Andy Ayers - MSFT

Sorry for the delay -- I've been out of the office for a few days, and it will take me a few more to get around to coding this up.






Re: Phoenix New Object

Andy Ayers - MSFT

I've finally got something. It's a little on the long side but I will try posting it here and we will see how it goes. Since it is fairly long I am going to break it into parts.

You first need to create a trivial assembly to use as a model. I used ilasm for this, and the assembly file was simply:

Code Snippet
.assembly foo {}

Save this to foo.il, and then run ilasm to get foo.dll:

Code Snippet
ilasm /dll foo.il

The code illustrates how to create a PE file with custom content. In this case there's one class with one simple method. The Initialize and LookupAssembly methods are similar to the ones found in the mtrace sample. In the main function there are a number of subtle points and hard to diagnose problems. I'm just going to post the code as is for now, and then as questions come up I will describe what is going on in some of the trickier spots.

Also note that a real compiler would create the classes and IR by walking the parsed program input. I've left that part for you to fill in. Presumably you could write your own parser or try and adapt lex/yacc like is done in the grammar based analyzer sample.

Code Snippet

// Part 1 of 3

using System;

using System.Collections.Generic;

using System.Text;

namespace MsilCompiler

{

class Compiler

{

static void Main(string[] args)

{

// Initialize Phoenix.

Initialize(args);

// Create a new PE module unit.

Phx.PEModuleUnit peModuleUnit = Phx.PEModuleUnit.Open("foo.dll");

peModuleUnit.OutputImagePath = "foo2.exe";

peModuleUnit.LoadEncodedIRUnitList();

peModuleUnit.PreAssignTypeTokens();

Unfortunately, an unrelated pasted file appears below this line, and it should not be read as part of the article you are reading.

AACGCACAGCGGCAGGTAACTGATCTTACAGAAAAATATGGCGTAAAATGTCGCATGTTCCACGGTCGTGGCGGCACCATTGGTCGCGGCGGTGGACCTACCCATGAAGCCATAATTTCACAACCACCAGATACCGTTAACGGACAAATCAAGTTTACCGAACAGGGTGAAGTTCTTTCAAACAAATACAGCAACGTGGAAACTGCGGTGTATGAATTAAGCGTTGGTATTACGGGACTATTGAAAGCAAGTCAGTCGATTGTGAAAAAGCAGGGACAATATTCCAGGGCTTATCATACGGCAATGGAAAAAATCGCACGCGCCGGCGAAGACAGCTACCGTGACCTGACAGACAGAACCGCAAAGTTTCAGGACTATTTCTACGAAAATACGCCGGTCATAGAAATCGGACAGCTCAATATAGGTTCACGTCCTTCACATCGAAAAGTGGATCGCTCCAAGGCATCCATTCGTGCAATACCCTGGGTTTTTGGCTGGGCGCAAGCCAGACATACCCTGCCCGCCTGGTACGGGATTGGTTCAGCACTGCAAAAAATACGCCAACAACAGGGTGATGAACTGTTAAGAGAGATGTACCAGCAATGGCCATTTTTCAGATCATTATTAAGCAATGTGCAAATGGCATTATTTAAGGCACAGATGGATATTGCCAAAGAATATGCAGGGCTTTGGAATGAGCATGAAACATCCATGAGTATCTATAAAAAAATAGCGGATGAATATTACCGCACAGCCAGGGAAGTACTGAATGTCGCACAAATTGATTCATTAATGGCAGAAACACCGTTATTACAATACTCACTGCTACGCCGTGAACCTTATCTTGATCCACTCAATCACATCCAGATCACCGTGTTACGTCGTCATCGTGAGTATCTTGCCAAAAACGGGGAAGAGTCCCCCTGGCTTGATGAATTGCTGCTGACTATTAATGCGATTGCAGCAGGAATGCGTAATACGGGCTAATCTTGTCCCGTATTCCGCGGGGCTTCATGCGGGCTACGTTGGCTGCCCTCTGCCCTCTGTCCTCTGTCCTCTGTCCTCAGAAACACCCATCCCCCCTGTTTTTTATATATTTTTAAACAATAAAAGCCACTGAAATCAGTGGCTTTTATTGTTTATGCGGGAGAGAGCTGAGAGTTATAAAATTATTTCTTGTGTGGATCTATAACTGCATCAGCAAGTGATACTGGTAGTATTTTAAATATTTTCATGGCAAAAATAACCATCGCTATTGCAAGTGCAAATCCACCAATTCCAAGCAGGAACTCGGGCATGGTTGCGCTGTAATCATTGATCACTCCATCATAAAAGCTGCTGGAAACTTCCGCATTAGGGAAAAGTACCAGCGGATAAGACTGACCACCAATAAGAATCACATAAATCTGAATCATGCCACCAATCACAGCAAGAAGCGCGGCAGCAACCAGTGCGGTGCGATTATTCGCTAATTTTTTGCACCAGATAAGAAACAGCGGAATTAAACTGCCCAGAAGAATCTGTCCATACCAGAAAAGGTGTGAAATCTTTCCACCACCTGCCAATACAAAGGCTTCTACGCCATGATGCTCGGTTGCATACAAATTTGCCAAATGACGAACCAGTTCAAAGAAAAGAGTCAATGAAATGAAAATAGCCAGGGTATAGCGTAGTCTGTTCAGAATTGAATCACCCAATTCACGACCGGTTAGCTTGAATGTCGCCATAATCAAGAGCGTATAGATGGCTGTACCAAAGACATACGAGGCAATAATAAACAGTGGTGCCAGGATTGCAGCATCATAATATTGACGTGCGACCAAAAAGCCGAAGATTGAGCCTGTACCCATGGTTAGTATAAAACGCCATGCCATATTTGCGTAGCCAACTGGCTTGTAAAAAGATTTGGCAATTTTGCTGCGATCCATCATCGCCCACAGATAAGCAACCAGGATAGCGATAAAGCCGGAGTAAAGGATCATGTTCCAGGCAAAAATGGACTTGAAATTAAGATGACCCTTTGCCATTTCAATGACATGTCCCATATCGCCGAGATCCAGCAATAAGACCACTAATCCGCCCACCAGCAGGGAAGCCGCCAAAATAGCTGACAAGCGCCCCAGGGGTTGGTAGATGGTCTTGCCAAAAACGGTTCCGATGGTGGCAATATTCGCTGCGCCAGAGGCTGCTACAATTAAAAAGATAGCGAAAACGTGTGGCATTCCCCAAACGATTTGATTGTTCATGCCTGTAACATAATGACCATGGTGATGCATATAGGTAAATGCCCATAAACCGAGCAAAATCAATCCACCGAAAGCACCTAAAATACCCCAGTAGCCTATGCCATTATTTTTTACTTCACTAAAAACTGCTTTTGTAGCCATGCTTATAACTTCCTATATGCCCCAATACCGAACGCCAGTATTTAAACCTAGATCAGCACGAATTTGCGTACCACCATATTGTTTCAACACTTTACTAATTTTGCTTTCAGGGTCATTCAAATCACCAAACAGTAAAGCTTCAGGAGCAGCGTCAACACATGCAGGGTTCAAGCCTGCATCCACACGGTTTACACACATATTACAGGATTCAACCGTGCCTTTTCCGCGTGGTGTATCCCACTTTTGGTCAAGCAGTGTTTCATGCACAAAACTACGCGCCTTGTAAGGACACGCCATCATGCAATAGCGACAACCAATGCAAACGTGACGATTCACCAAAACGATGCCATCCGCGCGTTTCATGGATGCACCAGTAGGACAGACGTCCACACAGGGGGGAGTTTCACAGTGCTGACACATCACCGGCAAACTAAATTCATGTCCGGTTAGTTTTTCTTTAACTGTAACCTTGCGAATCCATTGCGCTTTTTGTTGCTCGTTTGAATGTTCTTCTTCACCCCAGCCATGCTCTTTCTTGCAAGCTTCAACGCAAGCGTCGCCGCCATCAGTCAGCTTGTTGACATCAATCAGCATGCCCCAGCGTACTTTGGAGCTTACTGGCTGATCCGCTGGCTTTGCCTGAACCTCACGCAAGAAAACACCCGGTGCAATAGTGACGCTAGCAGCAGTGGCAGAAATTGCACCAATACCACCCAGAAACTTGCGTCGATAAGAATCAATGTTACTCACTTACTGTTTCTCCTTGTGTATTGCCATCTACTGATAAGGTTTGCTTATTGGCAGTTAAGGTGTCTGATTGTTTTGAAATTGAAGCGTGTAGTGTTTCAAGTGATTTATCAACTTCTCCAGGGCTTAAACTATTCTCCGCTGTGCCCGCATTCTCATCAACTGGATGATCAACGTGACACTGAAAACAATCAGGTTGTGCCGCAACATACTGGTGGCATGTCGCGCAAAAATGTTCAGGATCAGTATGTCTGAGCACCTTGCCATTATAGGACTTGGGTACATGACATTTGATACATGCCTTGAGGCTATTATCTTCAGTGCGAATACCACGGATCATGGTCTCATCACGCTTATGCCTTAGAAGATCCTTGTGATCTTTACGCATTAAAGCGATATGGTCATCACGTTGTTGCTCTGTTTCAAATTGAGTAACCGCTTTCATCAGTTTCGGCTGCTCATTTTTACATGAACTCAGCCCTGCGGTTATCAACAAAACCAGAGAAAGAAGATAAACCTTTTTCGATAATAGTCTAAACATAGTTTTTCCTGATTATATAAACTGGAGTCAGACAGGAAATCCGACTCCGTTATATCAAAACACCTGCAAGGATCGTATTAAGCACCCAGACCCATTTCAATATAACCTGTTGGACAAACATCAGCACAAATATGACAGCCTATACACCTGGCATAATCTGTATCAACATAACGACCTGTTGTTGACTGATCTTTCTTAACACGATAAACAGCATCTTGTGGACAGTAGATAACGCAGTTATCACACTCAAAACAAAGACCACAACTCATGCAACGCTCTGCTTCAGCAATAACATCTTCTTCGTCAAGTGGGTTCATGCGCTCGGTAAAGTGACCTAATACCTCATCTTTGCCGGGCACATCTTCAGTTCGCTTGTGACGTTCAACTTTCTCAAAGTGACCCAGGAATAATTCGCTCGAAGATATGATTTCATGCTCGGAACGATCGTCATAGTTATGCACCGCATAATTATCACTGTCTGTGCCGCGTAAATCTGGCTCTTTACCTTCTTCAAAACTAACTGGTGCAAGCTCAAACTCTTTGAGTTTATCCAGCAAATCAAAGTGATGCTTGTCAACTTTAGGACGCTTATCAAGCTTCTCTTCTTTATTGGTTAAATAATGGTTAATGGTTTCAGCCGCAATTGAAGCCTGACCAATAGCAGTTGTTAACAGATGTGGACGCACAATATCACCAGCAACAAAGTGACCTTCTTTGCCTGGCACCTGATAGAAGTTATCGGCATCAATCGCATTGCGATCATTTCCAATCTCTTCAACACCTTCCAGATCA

// Create a reference to System.Object.

Phx.Symbols.AssemblySymbol mscorlibSymbol =

LookupAssembly(peModuleUnit, "mscorlib");

Phx.Name objTypeName =

Phx.Name.New(lifetime, "System.Object");

Phx.Symbols.MsilTypeSymbol objTypeSymbol =

Phx.Symbols.MsilTypeSymbol.New(peModuleUnit.SymbolTable, objTypeName, 0);

Phx.Types.AggregateType objType =

Phx.Types.AggregateType.NewDynamicSize(typeTable, objTypeSymbol);

objType.IsPrimary = true;

objTypeSymbol.Visibility = Phx.Symbols.Visibility.ClrTokenReference;

// Now, attach the class type to the mscorlib assembly reference.

mscorlibSymbol.InsertInLexicalScope(objTypeSymbol, objTypeName);

// Create a class that extends System.Object

Phx.Name classTypeName =

Phx.Name.New(Phx.GlobalData.GlobalLifetime, "SampleClass");

Phx.Symbols.MsilTypeSymbol classTypeSym =

Phx.Symbols.MsilTypeSymbol.New(peModuleUnit.SymbolTable, classTypeName, 0);

Phx.Types.AggregateType classType =

Phx.Types.AggregateType.NewDynamicSize(peModuleUnit.TypeTable,

classTypeSym);

classType.Access = Phx.Symbols.Access.Public;

classType.IsDefinition = true;

Phx.Types.BaseTypeLink baseLink =

Phx.Types.BaseTypeLink.New(objType, false);

classType.AppendBaseTypeLink(baseLink);

classType.IsPrimary = true;

classType.IsSelfDescribing = true;

// Now, insert the class type into the assembly scope.

Phx.AssemblyUnit assemblyUnit = peModuleUnit.AssemblyUnit;